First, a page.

Kvass Quest! Help Me Add This

Discussion in 'BeerAdvocate Talk' started by elNopalero, Dec 2, 2019.

  1. elNopalero

    elNopalero Poo-Bah (3,630) Oct 14, 2009 Texas
    Society Trader

    Hi folks,

    I’m looking for some help here in adding a kvass brewer.

    You can see the front and back of the bottle, assuming the image works:

    https://imgur.com/gallery/9I1PDdt

    The most I could find is that it’s from Lithuania, and imported by European Importing Company where it’s listed as Russkoe Zoloto. (https://eic.itemcatalog.biz/catalog/#/?eyJ2IjoiQ0FURUciLCJ4IjoiS1ZBUyIsImciOiI4MDZiMzIzNSJ9) That’s the extent of what I’ve been able to find, as a search of the company’s website is a similar dead end.

    I have two more bottles of kvass, different names but via the same importer, and in the name of being a completist I’d like to add them to the database. Suggestions?
     
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  2. PapaGoose03

    PapaGoose03 Poo-Bah (2,532) May 30, 2005 Michigan
    Society

    You're in luck! We actually have a member who can read Russian (I assume that's what that alphabet is) and may be able to help. Calling @sweetsimon.
     
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  3. cryptichead

    cryptichead Meyvn (1,408) Jul 3, 2014 Illinois
    Society Trader

    If it was me I would create a new place for "Russkoye Zoloto (Russian Gold)" in Lithuania. I searched but couldn't find a homepage or address so it would just be a broad listing.

    Then you can add the kvas as "Russkoye Zoloto (Russian Gold) Kvass"
     
  4. officerbill

    officerbill Disciple (393) Feb 9, 2019 New York
    Society

    “rye bread crumbs”? Is that an odd translation or is this brewed using crumbs from actual loaves of rye bread?
     
  5. Snowcrash000

    Snowcrash000 Poo-Bah (2,312) Oct 4, 2017 Germany
    Moderator Society Trader

    That's what Kvass is, authentic Kvass is literally fermented from rye bread.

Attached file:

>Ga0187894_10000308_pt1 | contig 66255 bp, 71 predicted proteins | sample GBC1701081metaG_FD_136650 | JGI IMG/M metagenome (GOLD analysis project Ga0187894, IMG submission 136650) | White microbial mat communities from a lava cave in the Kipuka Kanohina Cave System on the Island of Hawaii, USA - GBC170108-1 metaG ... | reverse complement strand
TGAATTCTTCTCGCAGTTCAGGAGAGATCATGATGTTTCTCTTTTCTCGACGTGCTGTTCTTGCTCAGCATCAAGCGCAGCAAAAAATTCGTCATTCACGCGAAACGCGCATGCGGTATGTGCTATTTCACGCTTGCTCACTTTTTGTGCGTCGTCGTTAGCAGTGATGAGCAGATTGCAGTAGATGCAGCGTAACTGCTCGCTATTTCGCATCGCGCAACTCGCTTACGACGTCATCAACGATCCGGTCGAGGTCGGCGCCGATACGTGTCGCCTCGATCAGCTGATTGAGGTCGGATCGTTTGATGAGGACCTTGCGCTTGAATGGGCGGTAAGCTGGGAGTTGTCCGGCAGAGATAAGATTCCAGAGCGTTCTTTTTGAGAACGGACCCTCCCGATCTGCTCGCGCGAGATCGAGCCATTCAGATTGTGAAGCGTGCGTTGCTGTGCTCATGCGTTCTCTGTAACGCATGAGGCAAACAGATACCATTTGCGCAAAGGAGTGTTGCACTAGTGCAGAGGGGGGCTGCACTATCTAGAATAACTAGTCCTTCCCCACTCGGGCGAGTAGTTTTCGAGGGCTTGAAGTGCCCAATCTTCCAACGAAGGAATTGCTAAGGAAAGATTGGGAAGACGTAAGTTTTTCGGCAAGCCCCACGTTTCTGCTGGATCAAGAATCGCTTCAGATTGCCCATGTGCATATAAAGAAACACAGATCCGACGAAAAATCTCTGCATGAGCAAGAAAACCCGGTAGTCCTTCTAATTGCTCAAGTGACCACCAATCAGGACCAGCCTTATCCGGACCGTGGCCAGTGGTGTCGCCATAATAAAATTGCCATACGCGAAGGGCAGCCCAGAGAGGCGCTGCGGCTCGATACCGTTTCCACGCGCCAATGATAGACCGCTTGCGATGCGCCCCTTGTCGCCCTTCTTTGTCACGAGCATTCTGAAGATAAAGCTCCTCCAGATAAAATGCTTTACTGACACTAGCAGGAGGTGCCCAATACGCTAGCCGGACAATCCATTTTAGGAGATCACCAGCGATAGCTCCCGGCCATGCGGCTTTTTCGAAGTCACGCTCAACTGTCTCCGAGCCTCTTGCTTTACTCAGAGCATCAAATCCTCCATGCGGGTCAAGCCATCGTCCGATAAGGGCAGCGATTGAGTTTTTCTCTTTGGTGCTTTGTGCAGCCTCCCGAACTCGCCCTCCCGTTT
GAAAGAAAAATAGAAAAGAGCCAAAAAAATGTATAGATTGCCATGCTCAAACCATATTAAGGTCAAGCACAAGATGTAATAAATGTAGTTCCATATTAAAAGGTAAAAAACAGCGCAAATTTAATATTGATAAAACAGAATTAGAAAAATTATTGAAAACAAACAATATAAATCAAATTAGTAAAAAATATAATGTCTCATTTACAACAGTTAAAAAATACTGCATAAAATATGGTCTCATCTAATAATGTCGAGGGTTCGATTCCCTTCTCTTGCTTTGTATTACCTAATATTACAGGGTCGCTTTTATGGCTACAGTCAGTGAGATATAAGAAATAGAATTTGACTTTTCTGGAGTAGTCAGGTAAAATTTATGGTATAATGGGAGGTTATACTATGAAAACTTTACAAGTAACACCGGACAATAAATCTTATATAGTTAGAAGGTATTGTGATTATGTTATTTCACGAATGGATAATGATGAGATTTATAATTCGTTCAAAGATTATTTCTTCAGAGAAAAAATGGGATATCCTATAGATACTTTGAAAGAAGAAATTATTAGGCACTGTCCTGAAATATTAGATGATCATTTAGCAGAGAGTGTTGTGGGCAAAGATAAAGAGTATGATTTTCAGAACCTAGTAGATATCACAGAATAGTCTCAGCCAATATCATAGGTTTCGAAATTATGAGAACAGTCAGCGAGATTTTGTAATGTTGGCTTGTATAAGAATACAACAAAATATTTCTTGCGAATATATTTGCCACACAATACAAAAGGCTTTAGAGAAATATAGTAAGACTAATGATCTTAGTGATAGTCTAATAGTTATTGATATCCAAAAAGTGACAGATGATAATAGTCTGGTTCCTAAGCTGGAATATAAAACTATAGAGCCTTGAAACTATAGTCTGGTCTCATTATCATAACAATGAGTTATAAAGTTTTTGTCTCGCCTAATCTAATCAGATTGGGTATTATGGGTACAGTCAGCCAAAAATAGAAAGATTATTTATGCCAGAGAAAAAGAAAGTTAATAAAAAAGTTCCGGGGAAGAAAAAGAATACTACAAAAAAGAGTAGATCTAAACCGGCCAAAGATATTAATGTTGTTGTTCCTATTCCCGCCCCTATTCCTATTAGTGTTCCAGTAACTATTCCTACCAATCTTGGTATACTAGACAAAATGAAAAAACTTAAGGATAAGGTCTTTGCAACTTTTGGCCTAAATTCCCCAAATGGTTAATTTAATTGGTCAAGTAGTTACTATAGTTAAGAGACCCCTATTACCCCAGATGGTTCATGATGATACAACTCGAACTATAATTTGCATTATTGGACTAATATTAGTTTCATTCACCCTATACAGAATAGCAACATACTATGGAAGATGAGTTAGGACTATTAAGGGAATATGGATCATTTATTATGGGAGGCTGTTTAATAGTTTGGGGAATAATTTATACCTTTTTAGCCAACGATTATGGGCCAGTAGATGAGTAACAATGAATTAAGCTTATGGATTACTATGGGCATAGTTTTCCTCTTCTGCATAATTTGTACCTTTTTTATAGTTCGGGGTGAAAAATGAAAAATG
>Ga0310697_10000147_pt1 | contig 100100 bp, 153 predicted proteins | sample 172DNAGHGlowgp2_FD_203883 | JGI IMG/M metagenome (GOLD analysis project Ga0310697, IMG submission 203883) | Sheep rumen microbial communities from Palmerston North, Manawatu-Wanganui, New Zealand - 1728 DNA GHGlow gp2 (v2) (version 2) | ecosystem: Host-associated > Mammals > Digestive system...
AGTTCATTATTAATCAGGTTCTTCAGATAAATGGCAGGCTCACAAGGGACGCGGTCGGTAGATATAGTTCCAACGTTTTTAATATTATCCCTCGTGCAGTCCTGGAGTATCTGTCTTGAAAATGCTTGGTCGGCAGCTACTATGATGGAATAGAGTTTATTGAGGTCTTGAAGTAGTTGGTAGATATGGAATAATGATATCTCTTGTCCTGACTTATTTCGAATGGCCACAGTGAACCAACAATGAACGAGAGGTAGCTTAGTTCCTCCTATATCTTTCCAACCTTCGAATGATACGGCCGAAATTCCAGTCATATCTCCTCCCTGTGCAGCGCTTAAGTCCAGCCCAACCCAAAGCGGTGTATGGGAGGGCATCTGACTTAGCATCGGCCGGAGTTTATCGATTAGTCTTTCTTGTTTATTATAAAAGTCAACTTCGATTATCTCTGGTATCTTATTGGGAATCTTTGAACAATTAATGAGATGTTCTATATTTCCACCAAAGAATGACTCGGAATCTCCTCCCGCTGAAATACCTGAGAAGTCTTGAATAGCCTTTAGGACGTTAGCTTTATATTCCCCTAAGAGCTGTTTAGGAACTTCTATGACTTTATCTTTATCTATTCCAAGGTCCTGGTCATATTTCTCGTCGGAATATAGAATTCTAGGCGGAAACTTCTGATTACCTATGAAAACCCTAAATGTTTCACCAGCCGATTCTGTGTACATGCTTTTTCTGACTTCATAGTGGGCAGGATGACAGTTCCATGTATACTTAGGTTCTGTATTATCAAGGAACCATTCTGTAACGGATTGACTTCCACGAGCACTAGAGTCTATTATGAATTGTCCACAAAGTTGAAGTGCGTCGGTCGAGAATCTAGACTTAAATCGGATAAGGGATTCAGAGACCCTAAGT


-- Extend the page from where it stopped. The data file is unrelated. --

6. officerbill

    officerbill Disciple (393) Feb 9, 2019 New York
    Society

    Thanks, I knew rye was used, but didn't realize it was actual rye bread.
     
  7. Crusader

    Crusader Aspirant (291) Feb 4, 2011 Sweden

    Based on my readings on the topic I would say that homemade kvass today is normally a mixture of bread, sugar and yeast, potentially flavored with peppermint (the use of which appears alot in historical accounts of kvass as well). If one looks at 19th century material however there seems to have been a greater degree of overlap between kvass and beer, where they could mix malt and unmalted cereals and or bread, and or sugar, and ferment the resulting brew with yeast. With the inclusion of at least some malt and yeast being the common features. But at the same time these forms of kvass appear to have existed alongside simpler mixtures of bread and sugar in this same time period. With sugar long being limited in supply and expensive for the average peasant family it seems reasonable to me to think that the bread and sugar kvass was developed from the malt and flour/bread mixtures, rather than the other way around. Malting and brewing is after all an ancient way of turning grain into sugar, available to most any person who grew grain. And the use of unmalted grains alongside malt is of course no modern invention, it did not start with adjunct lager beers, as is evident by its use in Belgian brewing historically.